Drawn-out political campaigns cause voters to lose interest

The presidential campaign season has been running for nearly a year and growing in intensity – and there’s still more than a year to go.Surely, I’m not the only one already tired of hearing about the upcoming election. The news is filled 24/7 with campaign stops, speculations and the latest gossip on the myriad of candidates vying for their party’s presidential bid.

The 2008 race is the first non-stop campaign in U.S. history, said Charles Colson, who was special counsel to Richard Nixon, with campaigning beginning the day after the 2004 election.

Four years is just ridiculous.

Although it seems like forever, official campaigning actually began a little less than a year ago when Rep. Duncan Hunter, R-Calif., announced his candidacy for office at the end of last October, just more than two years before the upcoming election day.

Former Iowa governor, democrat Tom Vilsack wasn’t far behind, announcing his candidacy just a few weeks later. Though Hunter is still in, Vilsack wasn’t able to gain enough momentum to remain in the race.

This may have become the norm in U.S. presidential elections, but does a campaign this long benefit the people?

I understand that many things come into consideration with the length of campaigns. There must be enough time to hold primaries and select each party’s nomination, but there really must be a more efficient way to do that.

There are two problems that stand out in the current campaign process.

First, only the wealthy survive. With money needed to endure such lengthy campaigns, only those with the most money can keep going, potentially preventing someone who may be well-qualified, but less wealthy, from running.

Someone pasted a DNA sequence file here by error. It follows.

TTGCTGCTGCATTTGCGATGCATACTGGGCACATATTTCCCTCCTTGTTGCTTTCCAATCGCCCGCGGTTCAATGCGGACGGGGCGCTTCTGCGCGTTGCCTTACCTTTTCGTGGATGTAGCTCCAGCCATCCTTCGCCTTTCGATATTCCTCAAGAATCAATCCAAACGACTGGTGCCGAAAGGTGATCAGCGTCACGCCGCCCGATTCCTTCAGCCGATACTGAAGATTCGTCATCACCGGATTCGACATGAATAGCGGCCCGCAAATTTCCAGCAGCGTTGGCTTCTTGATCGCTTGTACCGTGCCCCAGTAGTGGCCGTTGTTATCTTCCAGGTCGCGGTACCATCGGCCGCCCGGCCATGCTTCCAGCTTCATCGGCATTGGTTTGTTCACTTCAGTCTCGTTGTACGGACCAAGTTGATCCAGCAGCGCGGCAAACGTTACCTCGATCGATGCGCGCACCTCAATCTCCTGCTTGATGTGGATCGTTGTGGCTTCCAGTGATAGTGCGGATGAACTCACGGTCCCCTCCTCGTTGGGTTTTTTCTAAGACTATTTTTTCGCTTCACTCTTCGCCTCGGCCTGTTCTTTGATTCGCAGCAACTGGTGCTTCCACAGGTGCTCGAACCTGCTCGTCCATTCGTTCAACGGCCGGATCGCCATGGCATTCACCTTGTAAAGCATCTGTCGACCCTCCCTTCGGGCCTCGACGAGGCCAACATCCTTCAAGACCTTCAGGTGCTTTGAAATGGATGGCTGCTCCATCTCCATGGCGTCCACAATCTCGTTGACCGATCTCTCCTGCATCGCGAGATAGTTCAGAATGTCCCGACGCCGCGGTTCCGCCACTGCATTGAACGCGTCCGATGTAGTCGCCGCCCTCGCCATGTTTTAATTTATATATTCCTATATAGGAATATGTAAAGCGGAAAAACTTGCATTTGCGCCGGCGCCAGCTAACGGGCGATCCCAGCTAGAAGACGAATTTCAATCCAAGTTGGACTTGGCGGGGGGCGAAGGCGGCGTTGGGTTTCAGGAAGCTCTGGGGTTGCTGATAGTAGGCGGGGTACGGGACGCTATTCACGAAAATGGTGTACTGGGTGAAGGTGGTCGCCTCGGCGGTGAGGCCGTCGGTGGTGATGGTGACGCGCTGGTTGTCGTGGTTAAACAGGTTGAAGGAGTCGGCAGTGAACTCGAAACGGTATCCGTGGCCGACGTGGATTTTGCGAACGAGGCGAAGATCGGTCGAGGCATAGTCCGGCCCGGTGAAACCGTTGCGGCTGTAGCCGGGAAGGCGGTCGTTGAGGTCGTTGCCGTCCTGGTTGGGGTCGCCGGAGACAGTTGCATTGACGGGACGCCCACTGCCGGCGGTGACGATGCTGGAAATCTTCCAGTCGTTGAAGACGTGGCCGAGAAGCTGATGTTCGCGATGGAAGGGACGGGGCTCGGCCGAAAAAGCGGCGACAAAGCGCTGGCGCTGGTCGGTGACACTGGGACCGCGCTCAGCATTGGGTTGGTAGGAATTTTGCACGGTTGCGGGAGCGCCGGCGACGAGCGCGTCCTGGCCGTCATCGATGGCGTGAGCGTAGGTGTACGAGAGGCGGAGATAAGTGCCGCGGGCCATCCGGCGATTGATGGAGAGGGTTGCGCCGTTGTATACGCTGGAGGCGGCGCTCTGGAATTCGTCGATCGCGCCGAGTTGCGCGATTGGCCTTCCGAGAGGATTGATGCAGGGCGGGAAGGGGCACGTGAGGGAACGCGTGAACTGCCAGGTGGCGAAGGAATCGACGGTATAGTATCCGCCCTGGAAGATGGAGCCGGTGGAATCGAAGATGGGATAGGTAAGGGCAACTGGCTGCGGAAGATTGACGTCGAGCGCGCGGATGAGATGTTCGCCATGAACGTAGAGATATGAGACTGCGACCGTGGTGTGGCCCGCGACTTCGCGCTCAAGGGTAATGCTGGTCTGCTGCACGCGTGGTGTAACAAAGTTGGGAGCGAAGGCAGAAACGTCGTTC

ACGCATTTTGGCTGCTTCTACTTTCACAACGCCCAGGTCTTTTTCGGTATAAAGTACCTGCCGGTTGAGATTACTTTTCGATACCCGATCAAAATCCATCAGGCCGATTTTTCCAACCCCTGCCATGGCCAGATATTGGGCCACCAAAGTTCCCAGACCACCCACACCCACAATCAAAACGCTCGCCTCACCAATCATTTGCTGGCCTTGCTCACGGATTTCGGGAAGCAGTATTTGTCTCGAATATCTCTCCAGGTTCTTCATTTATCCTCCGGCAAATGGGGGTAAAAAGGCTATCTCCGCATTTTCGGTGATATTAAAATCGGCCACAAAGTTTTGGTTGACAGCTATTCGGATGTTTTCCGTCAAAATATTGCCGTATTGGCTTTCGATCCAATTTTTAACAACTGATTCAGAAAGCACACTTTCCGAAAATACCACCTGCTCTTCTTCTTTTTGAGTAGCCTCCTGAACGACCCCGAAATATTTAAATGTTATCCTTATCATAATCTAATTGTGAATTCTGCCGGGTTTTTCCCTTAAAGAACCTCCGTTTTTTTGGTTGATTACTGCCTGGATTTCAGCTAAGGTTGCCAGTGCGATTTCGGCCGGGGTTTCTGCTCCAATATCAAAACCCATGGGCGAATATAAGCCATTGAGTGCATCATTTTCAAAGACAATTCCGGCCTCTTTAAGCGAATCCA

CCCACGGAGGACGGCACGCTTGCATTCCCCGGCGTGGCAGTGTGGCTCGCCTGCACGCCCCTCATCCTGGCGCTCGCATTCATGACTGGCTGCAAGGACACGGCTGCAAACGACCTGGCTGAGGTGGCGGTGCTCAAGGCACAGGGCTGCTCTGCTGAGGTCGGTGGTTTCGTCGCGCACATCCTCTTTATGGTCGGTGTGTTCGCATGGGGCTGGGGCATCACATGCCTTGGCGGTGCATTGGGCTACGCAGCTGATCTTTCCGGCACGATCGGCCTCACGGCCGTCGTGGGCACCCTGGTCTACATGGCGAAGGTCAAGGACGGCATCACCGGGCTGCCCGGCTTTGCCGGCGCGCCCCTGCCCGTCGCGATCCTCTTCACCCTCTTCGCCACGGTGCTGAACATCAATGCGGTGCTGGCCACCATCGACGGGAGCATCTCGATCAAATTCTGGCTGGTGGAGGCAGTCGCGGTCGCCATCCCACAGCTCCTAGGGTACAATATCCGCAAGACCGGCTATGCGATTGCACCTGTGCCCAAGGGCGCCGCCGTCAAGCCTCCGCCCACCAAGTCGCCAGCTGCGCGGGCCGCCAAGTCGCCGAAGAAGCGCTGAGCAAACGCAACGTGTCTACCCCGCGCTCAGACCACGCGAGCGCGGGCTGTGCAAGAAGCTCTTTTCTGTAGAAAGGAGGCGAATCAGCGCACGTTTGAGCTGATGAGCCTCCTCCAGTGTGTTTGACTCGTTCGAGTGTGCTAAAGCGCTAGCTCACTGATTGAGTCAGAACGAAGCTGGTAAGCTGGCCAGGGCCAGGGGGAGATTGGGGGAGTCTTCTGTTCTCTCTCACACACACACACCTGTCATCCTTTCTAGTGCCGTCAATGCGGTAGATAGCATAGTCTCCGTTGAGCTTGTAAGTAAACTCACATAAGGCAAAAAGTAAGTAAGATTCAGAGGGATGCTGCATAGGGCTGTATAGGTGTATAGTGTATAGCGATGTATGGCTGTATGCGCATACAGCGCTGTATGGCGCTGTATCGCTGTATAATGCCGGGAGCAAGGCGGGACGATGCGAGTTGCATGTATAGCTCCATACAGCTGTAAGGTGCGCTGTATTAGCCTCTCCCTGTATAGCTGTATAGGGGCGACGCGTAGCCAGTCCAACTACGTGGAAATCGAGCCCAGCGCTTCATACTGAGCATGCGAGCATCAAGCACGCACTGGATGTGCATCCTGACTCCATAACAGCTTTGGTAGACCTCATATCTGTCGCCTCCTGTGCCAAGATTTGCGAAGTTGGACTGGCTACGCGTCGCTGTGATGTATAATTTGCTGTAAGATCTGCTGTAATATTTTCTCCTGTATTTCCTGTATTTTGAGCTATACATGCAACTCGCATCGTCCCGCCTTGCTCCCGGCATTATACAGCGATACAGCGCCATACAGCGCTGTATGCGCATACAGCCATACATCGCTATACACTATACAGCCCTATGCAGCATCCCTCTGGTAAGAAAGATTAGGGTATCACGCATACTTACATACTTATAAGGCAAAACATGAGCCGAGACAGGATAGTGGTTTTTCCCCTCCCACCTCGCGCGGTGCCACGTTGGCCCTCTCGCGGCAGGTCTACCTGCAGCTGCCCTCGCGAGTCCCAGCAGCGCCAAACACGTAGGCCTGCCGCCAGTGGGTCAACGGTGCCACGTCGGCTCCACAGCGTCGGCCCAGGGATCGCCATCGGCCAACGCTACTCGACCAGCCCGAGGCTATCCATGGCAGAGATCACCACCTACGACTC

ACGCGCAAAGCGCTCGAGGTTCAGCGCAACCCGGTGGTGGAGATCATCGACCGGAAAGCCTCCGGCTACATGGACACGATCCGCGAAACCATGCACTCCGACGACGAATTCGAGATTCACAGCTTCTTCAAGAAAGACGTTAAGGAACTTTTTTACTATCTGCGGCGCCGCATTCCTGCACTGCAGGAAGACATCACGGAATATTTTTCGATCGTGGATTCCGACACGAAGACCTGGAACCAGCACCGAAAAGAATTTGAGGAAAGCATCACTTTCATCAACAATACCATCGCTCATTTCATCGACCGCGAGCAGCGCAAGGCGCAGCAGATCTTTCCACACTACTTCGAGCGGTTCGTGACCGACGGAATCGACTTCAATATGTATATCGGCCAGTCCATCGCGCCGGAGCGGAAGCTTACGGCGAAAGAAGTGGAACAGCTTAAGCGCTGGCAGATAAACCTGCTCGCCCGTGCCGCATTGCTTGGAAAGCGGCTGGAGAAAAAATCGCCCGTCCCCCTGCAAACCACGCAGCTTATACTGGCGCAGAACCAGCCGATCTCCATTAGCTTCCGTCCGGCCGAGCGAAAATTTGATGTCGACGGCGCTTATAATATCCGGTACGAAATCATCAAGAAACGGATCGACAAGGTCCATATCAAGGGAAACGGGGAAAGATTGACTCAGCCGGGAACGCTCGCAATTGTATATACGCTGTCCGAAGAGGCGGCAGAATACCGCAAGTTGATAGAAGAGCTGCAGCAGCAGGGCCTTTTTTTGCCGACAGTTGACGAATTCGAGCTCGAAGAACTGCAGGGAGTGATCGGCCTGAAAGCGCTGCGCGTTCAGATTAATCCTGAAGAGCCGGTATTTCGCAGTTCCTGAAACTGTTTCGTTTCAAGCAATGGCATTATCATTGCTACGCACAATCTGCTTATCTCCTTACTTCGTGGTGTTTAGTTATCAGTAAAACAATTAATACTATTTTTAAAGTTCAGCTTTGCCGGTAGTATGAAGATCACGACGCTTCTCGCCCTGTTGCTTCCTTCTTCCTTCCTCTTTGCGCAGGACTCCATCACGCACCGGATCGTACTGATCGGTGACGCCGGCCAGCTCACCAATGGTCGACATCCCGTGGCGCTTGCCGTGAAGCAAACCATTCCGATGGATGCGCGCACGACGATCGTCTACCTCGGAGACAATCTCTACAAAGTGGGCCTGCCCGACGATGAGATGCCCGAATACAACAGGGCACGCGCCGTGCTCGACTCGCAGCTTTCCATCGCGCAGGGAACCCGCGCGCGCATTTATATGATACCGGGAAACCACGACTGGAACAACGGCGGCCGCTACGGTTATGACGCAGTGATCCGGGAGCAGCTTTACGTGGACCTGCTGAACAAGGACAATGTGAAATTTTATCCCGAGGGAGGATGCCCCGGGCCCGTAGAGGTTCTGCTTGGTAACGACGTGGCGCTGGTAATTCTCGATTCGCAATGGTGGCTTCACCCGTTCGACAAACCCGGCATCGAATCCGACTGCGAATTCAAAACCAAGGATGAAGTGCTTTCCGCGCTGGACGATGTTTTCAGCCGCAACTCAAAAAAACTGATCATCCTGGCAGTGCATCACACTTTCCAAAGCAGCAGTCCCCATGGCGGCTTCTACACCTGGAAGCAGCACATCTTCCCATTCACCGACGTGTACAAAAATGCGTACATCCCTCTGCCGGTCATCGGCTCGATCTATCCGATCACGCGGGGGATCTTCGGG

Second, people have long complained about low voter turnout, with 64 percent of Americans voting in the 2004 presidential election. Perhaps a shorter campaign season would prompt Americans to take the elections more seriously and not lose interest while campaigning drones on.

Washington Post columnist Michael Kazin said the long presidential campaigns are nothing new, dating all the way back to Martin Van Buren. He said the idea that the campaigns are becoming longer is simply a myth.

Kazin may be right, but the difference is in the intense media coverage.

Not a day goes by without coverage of campaign stops and $400 haircuts. All the coverage gives voters no excuse to be uneducated about the candidates, but it does give all the more reason to grow wary of the whole institution as the countdown to election day begins fourteen months prior.

With such intensive media coverage, the information is reduced to trivial facts and water cooler chatter, including things such as John Edwards’ haircuts and Rudy Giuliani’s daughter’s Facebook groups.

By election day, it seems like we will all be experts on the candidates’ personal lives but ignorant of their positions.

Jillian Hutchison is a junior news-editorial journalism major from Omaha, Neb.